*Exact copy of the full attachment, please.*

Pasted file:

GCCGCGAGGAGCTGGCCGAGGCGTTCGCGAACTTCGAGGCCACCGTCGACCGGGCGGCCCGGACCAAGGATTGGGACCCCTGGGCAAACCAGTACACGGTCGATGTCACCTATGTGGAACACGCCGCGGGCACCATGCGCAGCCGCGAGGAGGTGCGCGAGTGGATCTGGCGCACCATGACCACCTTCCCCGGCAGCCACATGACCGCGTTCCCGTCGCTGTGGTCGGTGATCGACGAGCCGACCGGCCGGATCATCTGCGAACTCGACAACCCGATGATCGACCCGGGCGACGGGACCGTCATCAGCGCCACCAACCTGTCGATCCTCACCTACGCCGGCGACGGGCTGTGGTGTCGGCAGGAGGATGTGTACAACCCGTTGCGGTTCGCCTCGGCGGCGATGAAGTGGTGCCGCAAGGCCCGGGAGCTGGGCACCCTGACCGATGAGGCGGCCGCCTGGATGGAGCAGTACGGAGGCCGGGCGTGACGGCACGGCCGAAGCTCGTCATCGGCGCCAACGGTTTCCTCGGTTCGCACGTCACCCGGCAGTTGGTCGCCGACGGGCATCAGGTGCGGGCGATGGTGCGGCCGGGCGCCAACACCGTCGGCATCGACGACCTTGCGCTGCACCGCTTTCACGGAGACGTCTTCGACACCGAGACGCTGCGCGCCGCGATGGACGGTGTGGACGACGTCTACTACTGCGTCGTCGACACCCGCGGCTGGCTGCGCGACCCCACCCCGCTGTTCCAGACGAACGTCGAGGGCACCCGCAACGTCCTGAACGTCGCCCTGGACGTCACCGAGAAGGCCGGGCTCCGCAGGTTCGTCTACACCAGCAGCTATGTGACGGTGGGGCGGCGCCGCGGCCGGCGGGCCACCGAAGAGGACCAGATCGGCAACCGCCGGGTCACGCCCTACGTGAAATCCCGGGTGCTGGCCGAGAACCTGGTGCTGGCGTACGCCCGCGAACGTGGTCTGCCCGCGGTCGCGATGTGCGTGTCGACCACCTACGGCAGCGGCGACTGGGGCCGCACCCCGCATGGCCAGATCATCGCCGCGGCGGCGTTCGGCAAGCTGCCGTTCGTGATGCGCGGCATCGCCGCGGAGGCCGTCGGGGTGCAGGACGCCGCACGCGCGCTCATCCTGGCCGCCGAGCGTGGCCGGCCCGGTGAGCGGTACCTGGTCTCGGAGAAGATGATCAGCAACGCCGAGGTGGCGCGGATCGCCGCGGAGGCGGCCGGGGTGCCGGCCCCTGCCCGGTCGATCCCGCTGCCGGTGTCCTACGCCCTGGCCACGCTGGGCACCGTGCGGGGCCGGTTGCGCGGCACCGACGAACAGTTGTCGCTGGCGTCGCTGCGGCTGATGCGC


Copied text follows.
GCCGCGAGGAGCTGGCCGAGGCGTTCGCGAACTTCGAGGCCACCGTCGACCGGGCGGCCCGGACCAAGGATTGGGACCCCTGGGCAAACCAGTACACGGTCGATGTCACCTATGTGGAACACGCCGCGGGCACCATGCGCAGCCGCGAGGAGGTGCGCGAGTGGATCTGGCGCACCATGACCACCTTCCCCGGCAGCCACATGACCGCGTTCCCGTCGCTGTGGTCGGTGATCGACGAGCCGACCGGCCGGATCATCTGCGAACTCGACAACCCGATGATCGACCCGGGCGACGGGACCGTCATCAGCGCCACCAACCTGTCGATCCTCACCTACGCCGGCGACGGGCTGTGGTGTCGGCAGGAGGATGTGTACAACCCGTTGCGGTTCGCCTCGGCGGCGATGAAGTGGTGCCGCAAGGCCCGGGAGCTGGGCACCCTGACCGATGAGGCGGCCGCCTGGATGGAGCAGTACGGAGGCCGGGCGTGACGGCACGGCCGAAGCTCGTCATCGGCGCCAACGGTTTCCTCGGTTCGCACGTCACCCGGCAGTTGGTCGCCGACGGGCATCAGGTGCGGGCGATGGTGCGGCCGGGCGCCAACACCGTCGGCATCGACGACCTTGCGCTGCACCGCTTTCACGGAGACGTCTTCGACACCGAGACGCTGCGCGCCGCGATGGACGGTGTGGACGACGTCTACTACTGCGTCGTCGACACCCGCGGCTGGCTGCGCGACCCCACCCCGCTGTTCCAGACGAACGTCGAGGGCACCCGCAACGTCCTGAACGTCGCCCTGGACGTCACCGAGAAGGCCGGGCTCCGCAGGTTCGTCTACACCAGCAGCTATGTGACGGTGGGGCGGCGCCGCGGCCGGCGGGCCACCGAAGAGGACCAGATCGGCAACCGCCGGGTCACGCCCTACGTGAAATCCCGGGTGCTGGCCGAGAACCTGGTGCTGGCGTACGCCCGCGAACGTGGTCTGCCCGCGGTCGCGATGTGCGTGTCGACCACCTACGGCAGCGGCGACTGGGGCCGCACCCCGCATGGCCAGATCATCGCCGCGGCGGCGTTCGGCAAGCTGCCGTTCGTGATGCGCGGCATCGCCGCGGAGGCCGTCGGGGTGCAGGACGCCGCACGCGCGCTCATCCTGGCCGCCGAGCGTGGCCGGCCCGGTGAGCGGTACCTGGTCTCGGAGAAGATGATCAGCAACGCCGAGGTGGCGCGGATCGCCGCGGAGGCGGCCGGGGTGCCGGCCCCTGCCCGGTCGATCCCGCTGCCGGTGTCCTACGCCCTGGCCACGCTGGGCACCGTGCGGGGCCGGTTGCGCGGCACCGACGAACAGTTGTCGCTGGCGTCGCTGCGGCTGATGCGC